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I have string like this "first#second", and I wonder how to get "second" part without "#" symbol as result of RegEx, not as match capture using brackets

upd: I forgot to add one more special char at the end of string, real string is "first#second*"

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Which language? Must you use regex? –  kennytm Aug 2 '10 at 14:08
Regex might be overkill for this simple example, if your String will always consist of first#second and not nested #, you can use the built-in String functionality (for whatever language you need this for) to locate the # and take the substring of that position+1. –  Anthony Forloney Aug 2 '10 at 14:10
You might find a more efficient solution for a string pattern that simple by using whatever language support exists for substrings. –  kbrimington Aug 2 '10 at 14:10
Unfortunately, I forgot one more special char at the end of string, it should be "first#second*" –  BitOfUniverse Aug 2 '10 at 14:34
I've found solution for my need (using lookahead) [\w]*(?=*) –  BitOfUniverse Aug 2 '10 at 14:42

5 Answers 5

up vote 4 down vote accepted

Simple regex:


If you really don't want it to be a match capture, and you know there's a # in the string but none in the part you want, you can do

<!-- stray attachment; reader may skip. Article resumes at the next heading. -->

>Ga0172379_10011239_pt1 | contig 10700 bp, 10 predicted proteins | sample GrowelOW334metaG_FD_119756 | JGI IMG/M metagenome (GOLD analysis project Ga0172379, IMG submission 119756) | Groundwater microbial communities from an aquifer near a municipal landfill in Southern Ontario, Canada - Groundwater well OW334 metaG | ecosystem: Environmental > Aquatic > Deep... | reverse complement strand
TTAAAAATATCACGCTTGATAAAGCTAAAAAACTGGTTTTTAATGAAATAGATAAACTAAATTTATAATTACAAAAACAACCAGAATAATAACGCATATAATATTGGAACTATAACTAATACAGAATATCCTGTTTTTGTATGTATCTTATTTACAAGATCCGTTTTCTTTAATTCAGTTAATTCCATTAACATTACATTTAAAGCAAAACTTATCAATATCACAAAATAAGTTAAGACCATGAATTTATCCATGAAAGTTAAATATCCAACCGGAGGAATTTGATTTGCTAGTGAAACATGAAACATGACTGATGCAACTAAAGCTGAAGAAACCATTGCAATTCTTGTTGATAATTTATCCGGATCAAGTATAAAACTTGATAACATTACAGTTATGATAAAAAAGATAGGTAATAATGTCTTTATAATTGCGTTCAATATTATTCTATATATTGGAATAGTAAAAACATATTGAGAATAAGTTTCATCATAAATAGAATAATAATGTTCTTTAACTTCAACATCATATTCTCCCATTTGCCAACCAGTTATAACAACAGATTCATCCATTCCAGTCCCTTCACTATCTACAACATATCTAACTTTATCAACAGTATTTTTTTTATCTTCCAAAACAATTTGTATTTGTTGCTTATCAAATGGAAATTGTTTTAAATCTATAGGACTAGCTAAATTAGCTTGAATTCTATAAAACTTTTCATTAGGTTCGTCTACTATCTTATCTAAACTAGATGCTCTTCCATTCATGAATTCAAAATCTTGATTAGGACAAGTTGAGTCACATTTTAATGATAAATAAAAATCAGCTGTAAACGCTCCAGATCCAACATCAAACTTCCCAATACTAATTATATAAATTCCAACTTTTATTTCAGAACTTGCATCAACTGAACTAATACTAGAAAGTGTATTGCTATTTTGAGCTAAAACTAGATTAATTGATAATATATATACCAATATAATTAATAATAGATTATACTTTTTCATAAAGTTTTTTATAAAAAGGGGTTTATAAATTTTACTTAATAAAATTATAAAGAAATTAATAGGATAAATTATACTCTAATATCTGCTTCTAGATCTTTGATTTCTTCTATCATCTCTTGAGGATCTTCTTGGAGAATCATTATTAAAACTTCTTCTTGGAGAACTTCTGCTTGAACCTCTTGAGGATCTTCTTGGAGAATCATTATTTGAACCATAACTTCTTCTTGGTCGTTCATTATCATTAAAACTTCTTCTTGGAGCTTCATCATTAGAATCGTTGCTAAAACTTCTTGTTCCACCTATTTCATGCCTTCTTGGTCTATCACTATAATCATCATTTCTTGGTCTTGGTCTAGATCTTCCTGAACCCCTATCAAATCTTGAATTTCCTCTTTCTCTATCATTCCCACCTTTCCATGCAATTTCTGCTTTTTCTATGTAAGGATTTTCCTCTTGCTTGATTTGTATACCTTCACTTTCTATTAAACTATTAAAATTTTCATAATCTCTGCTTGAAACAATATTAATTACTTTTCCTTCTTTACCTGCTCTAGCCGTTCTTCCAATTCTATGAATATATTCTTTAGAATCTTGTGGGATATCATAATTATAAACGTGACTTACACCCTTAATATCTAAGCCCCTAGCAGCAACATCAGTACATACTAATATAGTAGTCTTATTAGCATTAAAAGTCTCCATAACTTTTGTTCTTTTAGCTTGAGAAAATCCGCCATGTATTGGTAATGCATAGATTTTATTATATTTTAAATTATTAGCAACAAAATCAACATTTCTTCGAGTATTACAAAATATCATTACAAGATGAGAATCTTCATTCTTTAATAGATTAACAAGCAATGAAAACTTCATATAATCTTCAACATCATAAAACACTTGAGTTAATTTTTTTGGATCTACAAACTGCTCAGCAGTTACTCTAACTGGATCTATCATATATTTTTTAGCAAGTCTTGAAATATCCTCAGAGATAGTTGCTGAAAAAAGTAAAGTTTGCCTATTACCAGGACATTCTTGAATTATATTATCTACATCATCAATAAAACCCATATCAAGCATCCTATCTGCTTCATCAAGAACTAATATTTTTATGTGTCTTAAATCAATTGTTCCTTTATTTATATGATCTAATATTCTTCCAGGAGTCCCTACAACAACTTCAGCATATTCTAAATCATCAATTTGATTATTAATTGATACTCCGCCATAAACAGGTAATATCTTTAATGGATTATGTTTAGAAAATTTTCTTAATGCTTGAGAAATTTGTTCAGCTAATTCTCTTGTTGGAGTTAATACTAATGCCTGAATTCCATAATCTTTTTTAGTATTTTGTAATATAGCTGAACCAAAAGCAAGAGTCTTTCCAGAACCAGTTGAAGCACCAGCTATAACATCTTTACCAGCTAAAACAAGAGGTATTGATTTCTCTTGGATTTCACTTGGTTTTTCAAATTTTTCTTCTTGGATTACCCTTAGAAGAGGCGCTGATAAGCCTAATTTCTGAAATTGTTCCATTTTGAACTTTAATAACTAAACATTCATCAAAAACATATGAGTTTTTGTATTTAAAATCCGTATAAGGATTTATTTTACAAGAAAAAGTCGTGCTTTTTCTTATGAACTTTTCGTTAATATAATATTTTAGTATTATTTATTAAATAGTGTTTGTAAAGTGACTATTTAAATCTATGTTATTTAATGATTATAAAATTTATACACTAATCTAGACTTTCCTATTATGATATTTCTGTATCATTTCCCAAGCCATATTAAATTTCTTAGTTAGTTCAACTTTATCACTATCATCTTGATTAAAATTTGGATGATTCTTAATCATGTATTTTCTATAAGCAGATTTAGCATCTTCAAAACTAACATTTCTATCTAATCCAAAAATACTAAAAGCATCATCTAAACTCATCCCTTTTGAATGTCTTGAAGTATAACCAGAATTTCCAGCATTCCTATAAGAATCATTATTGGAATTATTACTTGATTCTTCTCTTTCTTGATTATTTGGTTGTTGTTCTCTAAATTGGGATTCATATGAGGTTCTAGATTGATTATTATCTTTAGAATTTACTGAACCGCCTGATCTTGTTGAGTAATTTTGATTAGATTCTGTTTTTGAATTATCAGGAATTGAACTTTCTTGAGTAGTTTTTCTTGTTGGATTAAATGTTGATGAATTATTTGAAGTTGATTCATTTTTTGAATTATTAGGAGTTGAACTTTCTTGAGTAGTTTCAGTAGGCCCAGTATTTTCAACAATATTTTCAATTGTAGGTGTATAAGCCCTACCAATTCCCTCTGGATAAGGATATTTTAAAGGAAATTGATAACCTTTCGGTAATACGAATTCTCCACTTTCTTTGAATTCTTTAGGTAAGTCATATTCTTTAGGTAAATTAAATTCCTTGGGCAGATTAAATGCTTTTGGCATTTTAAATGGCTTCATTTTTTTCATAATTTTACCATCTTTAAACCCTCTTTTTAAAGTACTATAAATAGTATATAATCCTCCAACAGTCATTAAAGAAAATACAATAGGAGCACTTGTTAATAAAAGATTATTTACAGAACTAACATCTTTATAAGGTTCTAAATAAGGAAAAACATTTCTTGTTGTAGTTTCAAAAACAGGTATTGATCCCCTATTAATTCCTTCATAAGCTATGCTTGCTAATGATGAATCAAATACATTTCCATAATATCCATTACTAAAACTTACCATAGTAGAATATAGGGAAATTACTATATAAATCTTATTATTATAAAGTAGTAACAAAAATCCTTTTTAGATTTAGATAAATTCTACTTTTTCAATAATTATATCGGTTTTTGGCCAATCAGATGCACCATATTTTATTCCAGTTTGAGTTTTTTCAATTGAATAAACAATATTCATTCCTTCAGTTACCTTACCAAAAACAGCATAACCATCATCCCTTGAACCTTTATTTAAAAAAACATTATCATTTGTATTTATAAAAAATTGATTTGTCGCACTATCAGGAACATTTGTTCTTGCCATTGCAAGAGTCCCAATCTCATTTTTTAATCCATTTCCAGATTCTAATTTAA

and the whole regex is what you want.

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If you must use regex, and you insist on not using capturing groups, you can use lookbehind in flavors that support them like this:


Or you can also capture just anything but #, to the end of the string, so something like this:


The capturing group option, of course, is:


This matches the # too, but group 1 captures the part that you want.

Lastly, a non-regex alternative may look something like this:

secondPart = wholeString.substring( wholeString.indexOf("#") + 1 )

There may be issues with some of these solutions if # can also appear (perhaps escaped) anywhere else in the string.


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This is the most complete answer, and the look-behind approach (the first one mentioned here) is the one I would use. –  Robusto Aug 2 '10 at 14:17
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OP apparently does not want to use capture groups (although "not as match capture" may be open to interpretation). –  Robusto Aug 2 '10 at 14:11

You can use lookaround to exclude parts of an expression.


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if your using java then

you can consider using Pattern & Matcher class. Pattern gives you a compiled, optimizer version of Regular expression. Matcher gives a complete internals of RE Matches.

Both Pattern.match & String.spilt gives same result where in first is compartively faster.

for e.g)

String s = "first#second#third";
String re = "#";
Pattern p = Pattern.compile(re);
Matcher m = p.matcher();
int ms = 0;
int me = 0;
while( m.find() ) {
    System.out.println("start "+m.start()+" end "+ m.end()+" group "+m.group());
    me = m.start();
    ms = m.end();

if other language u can consider using back-reference & groups also. if you find any repetitions.

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